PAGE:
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Ingrid Volkmer urges media scholars to rethink the “public sphere” in an age of global media.
“It is time to assess the Habermasian notion of public deliberation within these news spaces” the Associate Professor of Media and Communications at The University of Melbourne told an audience at the London School of Economics and Political Science.
The public sphere remains a key theory for understanding the media’s role in democracy. Cultural theorist Jürgen Habermas imagined a deliberative public sphere "made up of private people gathered together as a public and articulating the needs of society with the state.” According to the German scholar, the collective discussion creates public opinion that informs policy debates and “legitimate[s] authority in any functioning democracy.”
Volkmer argues Habermas’ normative conception of deliberative democracy, which highlights the “golden age” of rational discourse in coffee houses in the 1600s and 1700s, requires a new conceptualization, especially in a time when proliferating satellites orbiting the earth instantaneously link millions of people around the globe.
Volkmer used the Department of Media and Communications’ public debate to outline why she believes online communities have created new deliberative spaces where reason-based debates and decision-making occur.
Volkmer’s lecture was briefly interrupted when an unidentified man sitting in LSE’s Old Theatre was removed by campus security.
The lecture’s chair, Professor Nick Couldry, later told the audience that he had been informed by a university official that the man was banned from attending public lectures at the university.
Volkmer continued with her lecture about reconceptualizing the public sphere, noting, to the laughter of some in the audience, it was necessary to “broaden the frameworks of deliberation now after this incident.”
Volkmer added that the idea of consensus is changing in the emerging online public spheres that she accounts for in her new theory.
“Agreement,” she says, “is no longer related to a bounded civic collective but fluctuating across thematic spaces and loyalties of broad unbounded communicated spheres which articulate new types of normative structures.”
“Deliberative spheres,” she adds, “emerge within a new in-betweenness, no longer between citizen and the state but between digital engagement of choice.”
The media and communications scholar points to the simultaneous global Occupy movement as an example of a growing global field of deliberation.
Volkmer also highlights the virtual activism in China shining a light on human rights abuses and Iran’s ‘Green Revolution’ in 2009 and 2010 as more evidence of newly emerging deliberative online public spheres that cross national borders and sometimes lead to government action.
The Australian-based media scholar similarly singles out the Pirate Party founded in 2010. Operating across about 50 countries, the movement advocates direct democracy, increasing transparency, freedom of information and reform to copyright laws.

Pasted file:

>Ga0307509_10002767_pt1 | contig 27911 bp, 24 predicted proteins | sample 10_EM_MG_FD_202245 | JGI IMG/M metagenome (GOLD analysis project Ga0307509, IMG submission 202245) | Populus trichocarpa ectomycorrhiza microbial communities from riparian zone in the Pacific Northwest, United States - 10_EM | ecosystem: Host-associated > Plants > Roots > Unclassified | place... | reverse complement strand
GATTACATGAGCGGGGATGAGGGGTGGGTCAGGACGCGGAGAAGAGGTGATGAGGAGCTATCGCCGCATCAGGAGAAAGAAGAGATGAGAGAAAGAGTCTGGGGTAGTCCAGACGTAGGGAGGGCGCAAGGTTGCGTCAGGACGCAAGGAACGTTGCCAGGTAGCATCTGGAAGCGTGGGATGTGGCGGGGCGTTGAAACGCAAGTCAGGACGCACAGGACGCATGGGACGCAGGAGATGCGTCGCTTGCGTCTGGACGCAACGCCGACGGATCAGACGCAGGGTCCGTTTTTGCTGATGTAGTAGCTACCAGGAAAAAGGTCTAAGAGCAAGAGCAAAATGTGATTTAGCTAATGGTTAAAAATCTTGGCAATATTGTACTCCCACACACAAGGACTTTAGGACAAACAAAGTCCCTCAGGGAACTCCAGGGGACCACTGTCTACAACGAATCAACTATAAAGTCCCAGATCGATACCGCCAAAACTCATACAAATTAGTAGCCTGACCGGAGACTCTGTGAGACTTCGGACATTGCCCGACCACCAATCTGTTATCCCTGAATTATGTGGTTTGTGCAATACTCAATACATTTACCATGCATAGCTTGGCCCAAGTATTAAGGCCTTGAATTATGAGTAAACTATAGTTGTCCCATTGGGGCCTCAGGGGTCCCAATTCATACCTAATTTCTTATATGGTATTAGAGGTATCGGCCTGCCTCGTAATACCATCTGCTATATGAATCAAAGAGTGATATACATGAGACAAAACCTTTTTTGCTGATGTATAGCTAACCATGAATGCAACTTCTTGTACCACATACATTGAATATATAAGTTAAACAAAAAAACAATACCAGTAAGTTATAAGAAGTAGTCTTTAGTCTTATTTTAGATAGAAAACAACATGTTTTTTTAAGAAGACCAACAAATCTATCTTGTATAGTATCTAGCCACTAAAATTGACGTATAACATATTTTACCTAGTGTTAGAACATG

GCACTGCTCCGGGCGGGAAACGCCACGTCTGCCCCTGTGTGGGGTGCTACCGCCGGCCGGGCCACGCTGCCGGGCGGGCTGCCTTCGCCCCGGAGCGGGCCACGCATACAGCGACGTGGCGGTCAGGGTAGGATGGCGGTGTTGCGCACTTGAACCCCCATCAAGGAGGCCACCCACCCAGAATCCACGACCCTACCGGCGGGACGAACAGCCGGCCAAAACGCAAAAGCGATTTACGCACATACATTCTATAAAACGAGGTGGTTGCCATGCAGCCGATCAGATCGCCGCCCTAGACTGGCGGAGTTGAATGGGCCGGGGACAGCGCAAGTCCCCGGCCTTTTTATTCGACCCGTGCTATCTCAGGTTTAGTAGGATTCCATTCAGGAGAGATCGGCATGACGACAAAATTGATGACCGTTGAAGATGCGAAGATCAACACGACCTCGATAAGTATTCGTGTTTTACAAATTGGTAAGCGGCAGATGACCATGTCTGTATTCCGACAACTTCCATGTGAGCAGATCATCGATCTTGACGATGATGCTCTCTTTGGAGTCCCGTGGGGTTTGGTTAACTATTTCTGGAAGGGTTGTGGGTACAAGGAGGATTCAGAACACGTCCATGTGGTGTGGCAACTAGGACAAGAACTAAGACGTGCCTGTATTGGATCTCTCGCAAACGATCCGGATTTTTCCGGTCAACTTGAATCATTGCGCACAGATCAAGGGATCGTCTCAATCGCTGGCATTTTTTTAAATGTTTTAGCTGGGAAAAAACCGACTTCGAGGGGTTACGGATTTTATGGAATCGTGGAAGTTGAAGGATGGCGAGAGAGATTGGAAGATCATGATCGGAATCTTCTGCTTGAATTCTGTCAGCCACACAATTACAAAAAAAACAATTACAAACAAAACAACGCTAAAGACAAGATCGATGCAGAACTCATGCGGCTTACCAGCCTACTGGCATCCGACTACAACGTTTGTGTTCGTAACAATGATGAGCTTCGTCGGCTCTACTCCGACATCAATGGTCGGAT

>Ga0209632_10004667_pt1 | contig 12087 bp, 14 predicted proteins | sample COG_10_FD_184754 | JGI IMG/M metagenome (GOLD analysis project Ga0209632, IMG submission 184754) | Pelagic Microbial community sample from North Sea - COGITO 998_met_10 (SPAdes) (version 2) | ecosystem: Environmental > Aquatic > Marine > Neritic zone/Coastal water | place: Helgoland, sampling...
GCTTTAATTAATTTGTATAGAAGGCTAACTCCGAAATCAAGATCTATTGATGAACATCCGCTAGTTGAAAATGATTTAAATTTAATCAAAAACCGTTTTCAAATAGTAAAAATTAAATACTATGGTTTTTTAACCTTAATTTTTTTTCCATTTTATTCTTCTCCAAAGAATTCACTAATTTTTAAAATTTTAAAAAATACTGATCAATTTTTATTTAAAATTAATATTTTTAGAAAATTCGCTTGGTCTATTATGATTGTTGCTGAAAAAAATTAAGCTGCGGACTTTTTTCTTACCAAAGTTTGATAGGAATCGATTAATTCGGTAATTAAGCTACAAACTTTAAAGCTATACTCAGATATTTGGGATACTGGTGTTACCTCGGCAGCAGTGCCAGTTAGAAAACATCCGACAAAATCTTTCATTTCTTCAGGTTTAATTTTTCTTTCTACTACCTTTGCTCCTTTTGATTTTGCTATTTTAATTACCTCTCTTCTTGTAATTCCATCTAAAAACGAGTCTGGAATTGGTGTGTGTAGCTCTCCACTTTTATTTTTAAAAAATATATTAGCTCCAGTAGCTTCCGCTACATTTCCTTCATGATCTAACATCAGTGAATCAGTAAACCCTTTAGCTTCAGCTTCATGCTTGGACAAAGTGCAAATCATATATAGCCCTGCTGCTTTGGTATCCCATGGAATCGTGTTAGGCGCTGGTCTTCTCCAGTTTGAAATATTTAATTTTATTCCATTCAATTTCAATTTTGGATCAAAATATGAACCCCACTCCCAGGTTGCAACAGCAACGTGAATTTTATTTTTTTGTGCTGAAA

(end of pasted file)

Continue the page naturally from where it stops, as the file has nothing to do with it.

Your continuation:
“The Pirate Party…,” she told the LSE audience, “is an example for a new form of political agency where decisions are reached less through traditional representative committees — but rather deliberately through discursive and egalitarian, online liquid democracy, enhancing its influence through strengths of public interdependence across its transnational nodes.”
Volkmer contends some deliberative discussions on social media are part of “a multi-layered spectrum of subjectively chosen authentic communicative forms, incorporating traditional local dimensions of deliberative cultures which are now embedded in deliberative public practices across geographies of network spheres.”
Professor Mary Kaldor, who heads the LSE’s Civil Society and Human Security Research Unit, applauds Volkmer’s efforts to rethink Habermas’ notion of the public sphere, stressing that new concepts are needed to map the emerging public spheres online.
Kaldor, however, argues that much of the internet is controlled by corporate interests, preventing truly free debate.
“The internet is already colonized by big companies like Facebook, Amazon, Google,” Kaldor said in response to Volkmer’s lecture.
She says many of the online spaces detailed by Volkmer are “filtered.” “There are,” she stresses, “various algorithms and what you see is what they think you want to see.”
“What that means,” she adds, “is that every time you go to Google, you get reinforced in your own views.”
Kaldor was also skeptical about the deliberative quality of virtual discourse, noting that often people will say things online that they might be reluctant to say to someone face-to-face.
The internet, she says, “reinforces prejudice” instead of “opening up a critical space.”
Kaldor also questions the power of so-called social media revolutions, noting that what was noteworthy about the Arab Spring was not the use of Twitter or Facebook to organise protests —but the human connections during protests such as the one that saw thousands of protestors demanding democracy in Cairo’s Tahrir Square.
“What is significant,” Kaldor stresses, “about these experiences in the Square is the human contact, is the fact that people come together and get engaged in deliberative assemblies.”